NFSSEC(7) Standards, Environments, and Macros NFSSEC(7)

nfssec - overview of NFS security modes

The mount_nfs(8) and share_nfs(8) commands each provide a way to specify the security mode to be used on an NFS file system through the sec=mode option. mode can be sys, dh, krb5, krb5i, krb5p, or none. These security modes can also be added to the automount maps. Note that mount_nfs(8) and automount(8) do not support sec=none at this time. mount_nfs(8) allows you to specify a single security mode; share_nfs(8) allows you to specify multiple modes (or none). With multiple modes, an NFS client can choose any of the modes in the list.

The sec=mode option on the share_nfs(8) command line establishes the security mode of NFS servers. If the NFS connection uses the NFS Version 3 protocol, the NFS clients must query the server for the appropriate mode to use. If the NFS connection uses the NFS Version 2 protocol, then the NFS client uses the default security mode, which is currently sys. NFS clients may force the use of a specific security mode by specifying the sec=mode option on the command line. However, if the file system on the server is not shared with that security mode, the client may be denied access.

If the NFS client wants to authenticate the NFS server using a particular (stronger) security mode, the client wants to specify the security mode to be used, even if the connection uses the NFS Version 3 protocol. This guarantees that an attacker masquerading as the server does not compromise the client.

The NFS security modes are described below. Of these, the krb5, krb5i, krb5p modes use the Kerberos V5 protocol for authenticating and protecting the shared filesystems. Before these can be used, the system must be configured to be part of a Kerberos realm. See kerberos(7).


Use AUTH_SYS authentication. The user's UNIX user-id and group-ids are passed in the clear on the network, unauthenticated by the NFS server. This is the simplest security method and requires no additional administration. It is the default used by Solaris NFS Version 2 clients and Solaris NFS servers.

According to the ONC RPC specification (RFC 5531), AUTH_SYS authentication supports up to 16 groups for a user only. To workaround this limitation, in the case where the NFS client supplied 16 groups in AUTH_SYS and NGROUPS_MAX is more than 16, the NFS server will lookup the user's groups on the server instead of relying on the list of groups provided by the NFS client via AUTH_SYS.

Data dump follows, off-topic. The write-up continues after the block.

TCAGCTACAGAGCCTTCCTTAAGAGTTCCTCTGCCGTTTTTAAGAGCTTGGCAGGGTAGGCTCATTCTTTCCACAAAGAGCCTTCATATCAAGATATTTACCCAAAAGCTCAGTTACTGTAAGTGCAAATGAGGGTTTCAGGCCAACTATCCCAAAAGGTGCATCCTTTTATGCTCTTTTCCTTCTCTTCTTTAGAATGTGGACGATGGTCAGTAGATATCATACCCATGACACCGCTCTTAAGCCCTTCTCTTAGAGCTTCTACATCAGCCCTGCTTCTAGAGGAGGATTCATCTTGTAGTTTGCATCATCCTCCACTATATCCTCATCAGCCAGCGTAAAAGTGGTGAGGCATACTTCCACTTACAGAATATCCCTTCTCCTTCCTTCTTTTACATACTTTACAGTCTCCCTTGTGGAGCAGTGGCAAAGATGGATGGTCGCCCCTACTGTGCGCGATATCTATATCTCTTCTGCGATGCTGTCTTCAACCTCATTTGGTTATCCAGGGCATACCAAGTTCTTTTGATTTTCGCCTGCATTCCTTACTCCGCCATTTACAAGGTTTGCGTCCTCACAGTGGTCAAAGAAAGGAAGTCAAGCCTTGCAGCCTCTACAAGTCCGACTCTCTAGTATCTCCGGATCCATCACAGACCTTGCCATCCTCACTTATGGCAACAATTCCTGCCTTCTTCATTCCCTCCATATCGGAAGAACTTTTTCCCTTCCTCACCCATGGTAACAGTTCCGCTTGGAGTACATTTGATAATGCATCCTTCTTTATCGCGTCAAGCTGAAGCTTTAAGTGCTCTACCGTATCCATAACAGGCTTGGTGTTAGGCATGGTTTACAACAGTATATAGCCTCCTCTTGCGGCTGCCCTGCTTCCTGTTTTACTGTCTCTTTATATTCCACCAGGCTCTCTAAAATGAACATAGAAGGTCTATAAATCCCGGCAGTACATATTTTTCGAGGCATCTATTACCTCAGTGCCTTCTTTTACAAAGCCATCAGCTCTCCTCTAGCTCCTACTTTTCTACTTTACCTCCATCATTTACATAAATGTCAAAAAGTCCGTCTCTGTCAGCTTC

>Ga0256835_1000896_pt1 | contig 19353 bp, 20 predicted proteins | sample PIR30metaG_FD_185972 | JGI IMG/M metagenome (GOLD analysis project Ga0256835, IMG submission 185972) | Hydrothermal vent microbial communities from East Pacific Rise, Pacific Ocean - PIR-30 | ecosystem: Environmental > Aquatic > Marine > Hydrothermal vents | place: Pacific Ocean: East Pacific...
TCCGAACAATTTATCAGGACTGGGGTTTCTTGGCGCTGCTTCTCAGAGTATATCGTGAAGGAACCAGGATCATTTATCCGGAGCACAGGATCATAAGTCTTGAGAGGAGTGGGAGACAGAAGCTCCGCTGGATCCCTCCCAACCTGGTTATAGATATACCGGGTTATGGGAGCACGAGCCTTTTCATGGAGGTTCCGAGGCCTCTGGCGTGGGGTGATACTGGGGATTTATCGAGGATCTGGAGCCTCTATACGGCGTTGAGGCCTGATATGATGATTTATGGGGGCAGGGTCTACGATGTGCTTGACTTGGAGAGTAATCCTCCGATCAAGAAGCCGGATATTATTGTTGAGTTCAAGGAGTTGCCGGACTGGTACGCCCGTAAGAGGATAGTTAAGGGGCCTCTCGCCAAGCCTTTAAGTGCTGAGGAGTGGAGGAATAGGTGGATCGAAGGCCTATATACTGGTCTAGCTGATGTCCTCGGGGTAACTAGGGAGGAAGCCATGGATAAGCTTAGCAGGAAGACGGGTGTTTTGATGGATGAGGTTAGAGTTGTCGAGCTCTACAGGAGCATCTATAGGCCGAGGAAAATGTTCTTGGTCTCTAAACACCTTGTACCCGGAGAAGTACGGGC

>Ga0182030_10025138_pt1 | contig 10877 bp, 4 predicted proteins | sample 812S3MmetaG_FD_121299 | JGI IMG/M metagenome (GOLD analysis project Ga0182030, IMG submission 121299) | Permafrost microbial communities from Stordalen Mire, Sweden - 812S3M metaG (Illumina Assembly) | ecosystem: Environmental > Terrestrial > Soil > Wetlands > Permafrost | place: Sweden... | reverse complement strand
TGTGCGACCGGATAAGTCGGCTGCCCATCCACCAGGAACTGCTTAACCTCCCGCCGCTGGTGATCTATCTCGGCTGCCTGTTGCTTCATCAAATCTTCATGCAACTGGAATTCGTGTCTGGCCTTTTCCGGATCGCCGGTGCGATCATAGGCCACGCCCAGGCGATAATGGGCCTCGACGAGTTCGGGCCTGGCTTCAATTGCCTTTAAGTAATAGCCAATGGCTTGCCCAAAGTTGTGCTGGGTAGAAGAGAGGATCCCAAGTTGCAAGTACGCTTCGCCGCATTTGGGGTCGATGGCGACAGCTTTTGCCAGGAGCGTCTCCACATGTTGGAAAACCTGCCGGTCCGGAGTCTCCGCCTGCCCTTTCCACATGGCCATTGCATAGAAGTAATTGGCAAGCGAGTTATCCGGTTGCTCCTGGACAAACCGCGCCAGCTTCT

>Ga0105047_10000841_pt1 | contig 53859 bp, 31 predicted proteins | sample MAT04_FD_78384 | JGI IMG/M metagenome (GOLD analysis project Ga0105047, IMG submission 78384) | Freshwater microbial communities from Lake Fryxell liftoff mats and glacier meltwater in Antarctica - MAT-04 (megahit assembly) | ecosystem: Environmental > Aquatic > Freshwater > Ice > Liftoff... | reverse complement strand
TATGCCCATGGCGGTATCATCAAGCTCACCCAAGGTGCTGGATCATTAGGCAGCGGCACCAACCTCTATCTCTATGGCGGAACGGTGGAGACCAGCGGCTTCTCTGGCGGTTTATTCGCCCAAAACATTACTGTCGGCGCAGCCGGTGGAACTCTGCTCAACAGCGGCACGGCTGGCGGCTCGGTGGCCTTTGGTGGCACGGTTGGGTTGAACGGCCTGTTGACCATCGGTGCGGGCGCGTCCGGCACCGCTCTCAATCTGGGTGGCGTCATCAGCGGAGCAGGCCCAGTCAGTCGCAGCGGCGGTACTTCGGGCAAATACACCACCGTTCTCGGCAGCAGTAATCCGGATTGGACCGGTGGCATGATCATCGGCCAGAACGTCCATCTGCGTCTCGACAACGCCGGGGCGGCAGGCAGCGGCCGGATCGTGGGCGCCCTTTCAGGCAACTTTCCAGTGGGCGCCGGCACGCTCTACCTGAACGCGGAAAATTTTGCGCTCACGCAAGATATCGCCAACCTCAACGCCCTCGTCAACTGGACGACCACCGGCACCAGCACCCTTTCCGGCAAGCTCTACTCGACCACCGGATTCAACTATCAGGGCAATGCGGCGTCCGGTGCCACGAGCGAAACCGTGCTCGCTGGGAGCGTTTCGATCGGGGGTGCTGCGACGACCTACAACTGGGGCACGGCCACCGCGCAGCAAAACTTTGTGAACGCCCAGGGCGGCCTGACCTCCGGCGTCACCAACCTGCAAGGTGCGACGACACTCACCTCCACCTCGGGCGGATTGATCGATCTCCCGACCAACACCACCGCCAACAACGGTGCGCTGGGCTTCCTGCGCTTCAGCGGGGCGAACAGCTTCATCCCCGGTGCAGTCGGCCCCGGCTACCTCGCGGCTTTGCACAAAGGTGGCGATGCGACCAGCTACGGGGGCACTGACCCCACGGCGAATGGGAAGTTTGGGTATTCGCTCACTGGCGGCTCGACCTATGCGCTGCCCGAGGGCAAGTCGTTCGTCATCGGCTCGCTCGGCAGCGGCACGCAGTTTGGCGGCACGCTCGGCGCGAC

Use a Diffie-Hellman public key system (AUTH_DES, which is referred to as AUTH_DH in the forthcoming Internet RFC).


Use Kerberos V5 protocol to authenticate users before granting access to the shared filesystem.


Use Kerberos V5 authentication with integrity checking (checksums) to verify that the data has not been tampered with.


User Kerberos V5 authentication, integrity checksums, and privacy protection (encryption) on the shared filesystem. This provides the most secure filesystem sharing, as all traffic is encrypted. It should be noted that performance might suffer on some systems when using krb5p, depending on the computational intensity of the encryption algorithm and the amount of data being transferred.


Use null authentication (AUTH_NONE). NFS clients using AUTH_NONE have no identity and are mapped to the anonymous user nobody by NFS servers. A client using a security mode other than the one with which a Solaris NFS server shares the file system has its security mode mapped to AUTH_NONE. In this case, if the file system is shared with sec=none, users from the client are mapped to the anonymous user. The NFS security mode none is supported by share_nfs(8), but not by mount_nfs(8) or automount(8).


NFS security service configuration file

rpc_clnt_auth(3NSL), secure_rpc(3NSL), nfssec.conf(5), attributes(7), kerberos(7), automount(8), kclient(8), mount_nfs(8), share_nfs(8)

/etc/nfssec.conf lists the NFS security services. Do not edit this file. It is not intended to be user-configurable. See kclient(8).

November 20, 2014 OmniOS